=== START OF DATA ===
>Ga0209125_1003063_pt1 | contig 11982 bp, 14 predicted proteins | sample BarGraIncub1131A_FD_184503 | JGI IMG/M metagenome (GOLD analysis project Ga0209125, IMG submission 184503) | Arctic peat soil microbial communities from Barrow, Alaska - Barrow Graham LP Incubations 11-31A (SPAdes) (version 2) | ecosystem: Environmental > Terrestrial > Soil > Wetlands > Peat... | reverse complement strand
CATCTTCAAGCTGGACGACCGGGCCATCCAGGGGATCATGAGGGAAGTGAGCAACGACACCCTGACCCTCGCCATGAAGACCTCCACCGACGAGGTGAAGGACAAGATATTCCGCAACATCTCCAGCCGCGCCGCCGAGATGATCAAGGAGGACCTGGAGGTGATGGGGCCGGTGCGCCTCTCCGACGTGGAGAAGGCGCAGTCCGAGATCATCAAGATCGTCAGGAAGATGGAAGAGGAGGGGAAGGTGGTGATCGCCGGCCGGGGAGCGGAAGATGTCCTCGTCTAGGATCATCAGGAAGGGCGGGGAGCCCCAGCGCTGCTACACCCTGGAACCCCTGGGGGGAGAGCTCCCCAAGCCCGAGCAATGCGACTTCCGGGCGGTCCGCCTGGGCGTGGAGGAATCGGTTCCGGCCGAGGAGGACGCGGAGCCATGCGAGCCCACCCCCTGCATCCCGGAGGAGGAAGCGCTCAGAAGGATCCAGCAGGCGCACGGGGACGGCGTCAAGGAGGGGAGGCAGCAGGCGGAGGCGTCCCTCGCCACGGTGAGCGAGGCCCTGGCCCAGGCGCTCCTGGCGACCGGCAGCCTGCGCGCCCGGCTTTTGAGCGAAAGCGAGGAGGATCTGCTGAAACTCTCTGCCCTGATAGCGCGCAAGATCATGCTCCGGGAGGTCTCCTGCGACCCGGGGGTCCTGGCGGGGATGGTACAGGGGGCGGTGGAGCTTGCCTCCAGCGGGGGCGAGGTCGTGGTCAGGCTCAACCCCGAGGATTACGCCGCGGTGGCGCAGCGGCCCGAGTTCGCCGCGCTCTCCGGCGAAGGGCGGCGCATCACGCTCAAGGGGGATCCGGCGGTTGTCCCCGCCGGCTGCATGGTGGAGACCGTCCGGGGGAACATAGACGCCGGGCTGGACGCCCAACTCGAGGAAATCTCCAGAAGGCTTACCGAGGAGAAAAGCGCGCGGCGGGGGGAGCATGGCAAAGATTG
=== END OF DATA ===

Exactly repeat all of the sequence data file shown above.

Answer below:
>Ga0209125_1003063_pt1 | contig 11982 bp, 14 predicted proteins | sample BarGraIncub1131A_FD_184503 | JGI IMG/M metagenome (GOLD analysis project Ga0209125, IMG submission 184503) | Arctic peat soil microbial communities from Barrow, Alaska - Barrow Graham LP Incubations 11-31A (SPAdes) (version 2) | ecosystem: Environmental > Terrestrial > Soil > Wetlands > Peat... | reverse complement strand
CATCTTCAAGCTGGACGACCGGGCCATCCAGGGGATCATGAGGGAAGTGAGCAACGACACCCTGACCCTCGCCATGAAGACCTCCACCGACGAGGTGAAGGACAAGATATTCCGCAACATCTCCAGCCGCGCCGCCGAGATGATCAAGGAGGACCTGGAGGTGATGGGGCCGGTGCGCCTCTCCGACGTGGAGAAGGCGCAGTCCGAGATCATCAAGATCGTCAGGAAGATGGAAGAGGAGGGGAAGGTGGTGATCGCCGGCCGGGGAGCGGAAGATGTCCTCGTCTAGGATCATCAGGAAGGGCGGGGAGCCCCAGCGCTGCTACACCCTGGAACCCCTGGGGGGAGAGCTCCCCAAGCCCGAGCAATGCGACTTCCGGGCGGTCCGCCTGGGCGTGGAGGAATCGGTTCCGGCCGAGGAGGACGCGGAGCCATGCGAGCCCACCCCCTGCATCCCGGAGGAGGAAGCGCTCAGAAGGATCCAGCAGGCGCACGGGGACGGCGTCAAGGAGGGGAGGCAGCAGGCGGAGGCGTCCCTCGCCACGGTGAGCGAGGCCCTGGCCCAGGCGCTCCTGGCGACCGGCAGCCTGCGCGCCCGGCTTTTGAGCGAAAGCGAGGAGGATCTGCTGAAACTCTCTGCCCTGATAGCGCGCAAGATCATGCTCCGGGAGGTCTCCTGCGACCCGGGGGTCCTGGCGGGGATGGTACAGGGGGCGGTGGAGCTTGCCTCCAGCGGGGGCGAGGTCGTGGTCAGGCTCAACCCCGAGGATTACGCCGCGGTGGCGCAGCGGCCCGAGTTCGCCGCGCTCTCCGGCGAAGGGCGGCGCATCACGCTCAAGGGGGATCCGGCGGTTGTCCCCGCCGGCTGCATGGTGGAGACCGTCCGGGGGAACATAGACGCCGGGCTGGACGCCCAACTCGAGGAAATCTCCAGAAGGCTTACCGAGGAGAAAAGCGCGCGGCGGGGGGAGCATGGCAAAGATTG